After an argument, people usually describe their own behavior as calm and reasonable, while portraying their opponent as angry or immature.

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Q: Last week, a colleague called me to complain about a new program that I started. “Joanne” talked at great length about her own ideas for making the program more effective. When I pointed out the flaws in her thinking, she said “You’ve upset me so much that I have to get off the phone.” Then she hung up. She actually sounded like she was about to cry.

After this conversation, Joanne told her boss I had been rude and insulting, so now he thinks I’m a trouble-maker. I believe Joanne is trying to damage my reputation because she resents the fact that my program has been well-received. My first inclination is to never talk with her again for fear that she will twist everything I say. What do you think about this?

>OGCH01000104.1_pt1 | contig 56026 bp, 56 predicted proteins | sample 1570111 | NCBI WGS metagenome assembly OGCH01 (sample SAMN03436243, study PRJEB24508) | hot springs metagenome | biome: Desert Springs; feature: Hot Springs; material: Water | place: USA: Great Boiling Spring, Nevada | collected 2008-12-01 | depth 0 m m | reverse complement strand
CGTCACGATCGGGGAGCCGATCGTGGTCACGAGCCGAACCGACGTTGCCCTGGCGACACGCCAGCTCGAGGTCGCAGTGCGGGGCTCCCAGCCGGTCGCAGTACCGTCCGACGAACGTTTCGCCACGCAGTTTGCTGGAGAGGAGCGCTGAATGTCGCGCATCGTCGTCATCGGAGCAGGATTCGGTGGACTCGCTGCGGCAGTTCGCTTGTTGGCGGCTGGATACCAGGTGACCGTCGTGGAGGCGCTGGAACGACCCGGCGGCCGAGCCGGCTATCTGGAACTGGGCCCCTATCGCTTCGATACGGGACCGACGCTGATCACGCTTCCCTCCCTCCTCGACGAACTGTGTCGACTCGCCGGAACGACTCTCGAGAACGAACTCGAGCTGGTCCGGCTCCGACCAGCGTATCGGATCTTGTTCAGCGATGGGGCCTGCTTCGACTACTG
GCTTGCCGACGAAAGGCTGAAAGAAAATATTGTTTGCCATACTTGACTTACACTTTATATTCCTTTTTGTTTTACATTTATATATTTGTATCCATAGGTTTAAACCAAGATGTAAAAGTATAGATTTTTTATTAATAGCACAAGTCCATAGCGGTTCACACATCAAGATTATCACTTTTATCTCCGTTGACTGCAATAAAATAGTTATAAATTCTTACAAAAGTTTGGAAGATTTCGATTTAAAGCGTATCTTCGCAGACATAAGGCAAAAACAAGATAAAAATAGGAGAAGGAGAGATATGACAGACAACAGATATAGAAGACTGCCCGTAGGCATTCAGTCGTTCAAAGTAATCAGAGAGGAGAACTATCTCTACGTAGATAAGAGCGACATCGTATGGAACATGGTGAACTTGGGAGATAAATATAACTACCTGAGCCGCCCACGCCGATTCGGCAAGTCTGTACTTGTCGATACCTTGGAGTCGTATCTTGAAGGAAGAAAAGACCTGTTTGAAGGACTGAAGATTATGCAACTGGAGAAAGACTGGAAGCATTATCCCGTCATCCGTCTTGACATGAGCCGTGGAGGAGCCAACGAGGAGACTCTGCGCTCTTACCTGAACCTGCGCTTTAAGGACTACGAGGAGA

A: If you stop speaking to Joanne, you will simply be countering one juvenile behavior with another. So instead of getting all sulky and passive-aggressive, you need to come up with a more adult strategy. As a first step, take a moment to consider your recent interaction more objectively.

After an argument, people usually describe their own behavior as calm and reasonable, while portraying their opponent as angry or immature. It is therefore not surprising that you see Joanne as childish and emotional, while she views you as disrespectful and impolite. In reality, there is probably some truth on both sides.

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Because you and Joanne have to work together, you must make an effort to repair this relationship. Instead of focusing on your differences, find a way to involve her in your project or at least solicit her input. If you demonstrate an interest in her opinions, she may be more supportive of your new venture.

Submit questions to Marie G. McIntyre at yourofficecoach.com.